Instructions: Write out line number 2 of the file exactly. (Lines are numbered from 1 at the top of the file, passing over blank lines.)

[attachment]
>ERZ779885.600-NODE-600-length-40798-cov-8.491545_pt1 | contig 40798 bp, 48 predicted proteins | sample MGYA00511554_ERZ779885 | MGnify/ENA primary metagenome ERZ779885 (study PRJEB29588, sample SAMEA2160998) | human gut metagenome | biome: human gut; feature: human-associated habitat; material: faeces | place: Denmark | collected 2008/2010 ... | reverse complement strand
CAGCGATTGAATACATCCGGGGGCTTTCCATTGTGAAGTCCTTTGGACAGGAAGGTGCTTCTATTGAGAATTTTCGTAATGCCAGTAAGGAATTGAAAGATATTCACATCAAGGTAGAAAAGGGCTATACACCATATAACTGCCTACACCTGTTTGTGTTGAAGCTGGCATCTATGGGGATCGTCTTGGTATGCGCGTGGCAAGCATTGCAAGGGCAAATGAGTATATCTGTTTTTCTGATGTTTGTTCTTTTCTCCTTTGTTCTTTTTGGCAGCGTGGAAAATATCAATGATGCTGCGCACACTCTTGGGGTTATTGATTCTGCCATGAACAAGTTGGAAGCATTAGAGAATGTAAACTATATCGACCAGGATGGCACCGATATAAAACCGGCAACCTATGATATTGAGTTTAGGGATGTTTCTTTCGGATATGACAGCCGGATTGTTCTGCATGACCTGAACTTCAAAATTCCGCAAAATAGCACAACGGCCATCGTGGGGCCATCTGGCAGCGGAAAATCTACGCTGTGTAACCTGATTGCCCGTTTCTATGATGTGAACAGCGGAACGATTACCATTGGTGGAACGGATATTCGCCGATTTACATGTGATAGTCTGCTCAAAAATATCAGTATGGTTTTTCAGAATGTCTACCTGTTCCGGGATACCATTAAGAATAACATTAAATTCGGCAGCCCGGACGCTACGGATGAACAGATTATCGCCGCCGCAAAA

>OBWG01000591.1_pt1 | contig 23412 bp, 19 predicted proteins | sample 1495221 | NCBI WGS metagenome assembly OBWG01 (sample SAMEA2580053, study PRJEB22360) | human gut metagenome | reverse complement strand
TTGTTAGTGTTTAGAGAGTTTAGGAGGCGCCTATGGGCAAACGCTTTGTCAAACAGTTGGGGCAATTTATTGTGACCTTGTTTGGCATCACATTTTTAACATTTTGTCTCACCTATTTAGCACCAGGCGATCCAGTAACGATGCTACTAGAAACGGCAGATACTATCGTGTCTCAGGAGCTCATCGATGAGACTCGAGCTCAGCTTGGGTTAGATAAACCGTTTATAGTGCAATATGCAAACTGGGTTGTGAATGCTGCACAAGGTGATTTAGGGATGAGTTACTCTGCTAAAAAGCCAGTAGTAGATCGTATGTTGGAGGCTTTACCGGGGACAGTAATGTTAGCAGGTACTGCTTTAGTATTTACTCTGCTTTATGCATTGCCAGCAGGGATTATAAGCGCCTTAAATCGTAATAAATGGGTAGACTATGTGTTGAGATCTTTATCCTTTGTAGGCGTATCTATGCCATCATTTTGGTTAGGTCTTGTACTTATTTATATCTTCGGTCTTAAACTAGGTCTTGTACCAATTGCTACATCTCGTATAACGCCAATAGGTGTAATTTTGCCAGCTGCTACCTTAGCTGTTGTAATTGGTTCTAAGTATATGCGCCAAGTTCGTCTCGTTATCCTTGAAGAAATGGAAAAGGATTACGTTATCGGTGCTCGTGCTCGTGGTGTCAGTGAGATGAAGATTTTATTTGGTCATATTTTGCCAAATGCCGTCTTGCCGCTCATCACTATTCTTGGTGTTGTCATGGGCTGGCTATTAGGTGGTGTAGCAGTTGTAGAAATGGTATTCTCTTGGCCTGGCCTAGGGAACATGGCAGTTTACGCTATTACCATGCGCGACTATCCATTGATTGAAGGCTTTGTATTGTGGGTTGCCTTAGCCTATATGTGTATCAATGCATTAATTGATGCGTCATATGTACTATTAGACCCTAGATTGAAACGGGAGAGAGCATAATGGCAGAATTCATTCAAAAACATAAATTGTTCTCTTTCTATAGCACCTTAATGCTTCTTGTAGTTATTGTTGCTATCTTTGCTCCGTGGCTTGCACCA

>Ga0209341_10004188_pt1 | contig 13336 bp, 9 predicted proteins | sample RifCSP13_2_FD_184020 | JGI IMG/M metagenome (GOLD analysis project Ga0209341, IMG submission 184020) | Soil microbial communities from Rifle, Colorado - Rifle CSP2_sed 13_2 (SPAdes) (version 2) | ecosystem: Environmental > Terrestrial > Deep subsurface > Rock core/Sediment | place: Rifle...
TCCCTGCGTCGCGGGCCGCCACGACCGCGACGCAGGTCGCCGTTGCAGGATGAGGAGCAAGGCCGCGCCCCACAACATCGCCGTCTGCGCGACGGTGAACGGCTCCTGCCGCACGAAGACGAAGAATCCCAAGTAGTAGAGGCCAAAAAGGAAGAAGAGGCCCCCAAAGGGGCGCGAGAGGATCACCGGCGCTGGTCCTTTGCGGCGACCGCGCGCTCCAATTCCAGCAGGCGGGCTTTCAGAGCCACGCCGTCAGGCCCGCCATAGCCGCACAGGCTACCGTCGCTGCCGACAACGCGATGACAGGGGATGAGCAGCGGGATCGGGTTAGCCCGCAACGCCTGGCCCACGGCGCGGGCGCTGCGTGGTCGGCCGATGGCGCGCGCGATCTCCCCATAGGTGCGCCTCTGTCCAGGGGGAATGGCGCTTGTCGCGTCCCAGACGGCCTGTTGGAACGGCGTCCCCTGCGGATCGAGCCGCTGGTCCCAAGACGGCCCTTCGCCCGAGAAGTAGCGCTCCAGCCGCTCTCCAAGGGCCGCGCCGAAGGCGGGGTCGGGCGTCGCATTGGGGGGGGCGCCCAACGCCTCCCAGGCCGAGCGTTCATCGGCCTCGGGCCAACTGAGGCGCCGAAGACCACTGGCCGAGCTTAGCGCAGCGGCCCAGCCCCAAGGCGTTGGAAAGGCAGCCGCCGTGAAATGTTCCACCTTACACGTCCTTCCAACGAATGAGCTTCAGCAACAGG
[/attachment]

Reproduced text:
CAGCGATTGAATACATCCGGGGGCTTTCCATTGTGAAGTCCTTTGGACAGGAAGGTGCTTCTATTGAGAATTTTCGTAATGCCAGTAAGGAATTGAAAGATATTCACATCAAGGTAGAAAAGGGCTATACACCATATAACTGCCTACACCTGTTTGTGTTGAAGCTGGCATCTATGGGGATCGTCTTGGTATGCGCGTGGCAAGCATTGCAAGGGCAAATGAGTATATCTGTTTTTCTGATGTTTGTTCTTTTCTCCTTTGTTCTTTTTGGCAGCGTGGAAAATATCAATGATGCTGCGCACACTCTTGGGGTTATTGATTCTGCCATGAACAAGTTGGAAGCATTAGAGAATGTAAACTATATCGACCAGGATGGCACCGATATAAAACCGGCAACCTATGATATTGAGTTTAGGGATGTTTCTTTCGGATATGACAGCCGGATTGTTCTGCATGACCTGAACTTCAAAATTCCGCAAAATAGCACAACGGCCATCGTGGGGCCATCTGGCAGCGGAAAATCTACGCTGTGTAACCTGATTGCCCGTTTCTATGATGTGAACAGCGGAACGATTACCATTGGTGGAACGGATATTCGCCGATTTACATGTGATAGTCTGCTCAAAAATATCAGTATGGTTTTTCAGAATGTCTACCTGTTCCGGGATACCATTAAGAATAACATTAAATTCGGCAGCCCGGACGCTACGGATGAACAGATTATCGCCGCCGCAAAA